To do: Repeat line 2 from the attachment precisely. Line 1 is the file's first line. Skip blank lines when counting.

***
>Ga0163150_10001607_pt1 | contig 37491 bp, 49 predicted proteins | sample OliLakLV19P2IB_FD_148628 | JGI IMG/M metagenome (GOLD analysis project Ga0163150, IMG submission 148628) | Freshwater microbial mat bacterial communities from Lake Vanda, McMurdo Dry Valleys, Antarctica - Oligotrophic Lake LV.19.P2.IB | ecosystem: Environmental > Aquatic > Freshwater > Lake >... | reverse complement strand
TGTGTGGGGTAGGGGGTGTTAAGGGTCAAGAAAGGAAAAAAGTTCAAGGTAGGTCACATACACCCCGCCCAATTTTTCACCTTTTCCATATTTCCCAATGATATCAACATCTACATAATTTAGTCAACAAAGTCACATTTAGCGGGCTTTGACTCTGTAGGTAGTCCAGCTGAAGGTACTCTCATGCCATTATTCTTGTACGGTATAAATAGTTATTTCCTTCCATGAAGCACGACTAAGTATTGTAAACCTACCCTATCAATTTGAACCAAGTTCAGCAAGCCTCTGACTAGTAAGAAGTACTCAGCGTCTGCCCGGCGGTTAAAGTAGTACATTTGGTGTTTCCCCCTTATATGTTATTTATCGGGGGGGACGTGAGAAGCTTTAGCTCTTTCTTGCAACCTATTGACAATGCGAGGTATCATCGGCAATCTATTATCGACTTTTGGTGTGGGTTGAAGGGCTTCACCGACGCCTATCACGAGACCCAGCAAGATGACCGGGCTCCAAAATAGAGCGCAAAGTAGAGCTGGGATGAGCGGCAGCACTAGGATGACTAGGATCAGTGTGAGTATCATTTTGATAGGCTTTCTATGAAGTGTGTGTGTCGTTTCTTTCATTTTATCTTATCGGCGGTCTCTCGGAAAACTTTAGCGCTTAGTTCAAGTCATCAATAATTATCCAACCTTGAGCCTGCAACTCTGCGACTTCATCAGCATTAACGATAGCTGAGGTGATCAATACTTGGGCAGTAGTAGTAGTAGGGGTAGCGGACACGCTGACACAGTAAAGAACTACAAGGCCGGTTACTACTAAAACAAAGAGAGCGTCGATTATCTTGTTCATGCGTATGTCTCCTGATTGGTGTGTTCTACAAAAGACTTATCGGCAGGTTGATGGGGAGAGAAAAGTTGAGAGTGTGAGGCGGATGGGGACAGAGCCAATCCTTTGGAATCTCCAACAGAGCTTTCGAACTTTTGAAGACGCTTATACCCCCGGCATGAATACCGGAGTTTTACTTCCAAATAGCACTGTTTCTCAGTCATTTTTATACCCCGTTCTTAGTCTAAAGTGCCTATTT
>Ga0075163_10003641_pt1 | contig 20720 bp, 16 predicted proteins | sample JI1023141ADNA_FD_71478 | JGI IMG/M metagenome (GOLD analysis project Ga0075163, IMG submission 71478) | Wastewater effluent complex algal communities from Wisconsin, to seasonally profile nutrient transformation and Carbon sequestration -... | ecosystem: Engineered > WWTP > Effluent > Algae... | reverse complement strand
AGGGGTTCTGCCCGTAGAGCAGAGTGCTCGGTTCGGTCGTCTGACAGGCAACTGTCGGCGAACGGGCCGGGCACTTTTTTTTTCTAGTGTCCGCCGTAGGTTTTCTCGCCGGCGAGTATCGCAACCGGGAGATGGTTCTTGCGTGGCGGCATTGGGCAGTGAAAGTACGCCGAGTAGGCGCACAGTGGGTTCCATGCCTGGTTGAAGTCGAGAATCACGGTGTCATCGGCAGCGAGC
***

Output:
TGTGTGGGGTAGGGGGTGTTAAGGGTCAAGAAAGGAAAAAAGTTCAAGGTAGGTCACATACACCCCGCCCAATTTTTCACCTTTTCCATATTTCCCAATGATATCAACATCTACATAATTTAGTCAACAAAGTCACATTTAGCGGGCTTTGACTCTGTAGGTAGTCCAGCTGAAGGTACTCTCATGCCATTATTCTTGTACGGTATAAATAGTTATTTCCTTCCATGAAGCACGACTAAGTATTGTAAACCTACCCTATCAATTTGAACCAAGTTCAGCAAGCCTCTGACTAGTAAGAAGTACTCAGCGTCTGCCCGGCGGTTAAAGTAGTACATTTGGTGTTTCCCCCTTATATGTTATTTATCGGGGGGGACGTGAGAAGCTTTAGCTCTTTCTTGCAACCTATTGACAATGCGAGGTATCATCGGCAATCTATTATCGACTTTTGGTGTGGGTTGAAGGGCTTCACCGACGCCTATCACGAGACCCAGCAAGATGACCGGGCTCCAAAATAGAGCGCAAAGTAGAGCTGGGATGAGCGGCAGCACTAGGATGACTAGGATCAGTGTGAGTATCATTTTGATAGGCTTTCTATGAAGTGTGTGTGTCGTTTCTTTCATTTTATCTTATCGGCGGTCTCTCGGAAAACTTTAGCGCTTAGTTCAAGTCATCAATAATTATCCAACCTTGAGCCTGCAACTCTGCGACTTCATCAGCATTAACGATAGCTGAGGTGATCAATACTTGGGCAGTAGTAGTAGTAGGGGTAGCGGACACGCTGACACAGTAAAGAACTACAAGGCCGGTTACTACTAAAACAAAGAGAGCGTCGATTATCTTGTTCATGCGTATGTCTCCTGATTGGTGTGTTCTACAAAAGACTTATCGGCAGGTTGATGGGGAGAGAAAAGTTGAGAGTGTGAGGCGGATGGGGACAGAGCCAATCCTTTGGAATCTCCAACAGAGCTTTCGAACTTTTGAAGACGCTTATACCCCCGGCATGAATACCGGAGTTTTACTTCCAAATAGCACTGTTTCTCAGTCATTTTTATACCCCGTTCTTAGTCTAAAGTGCCTATTT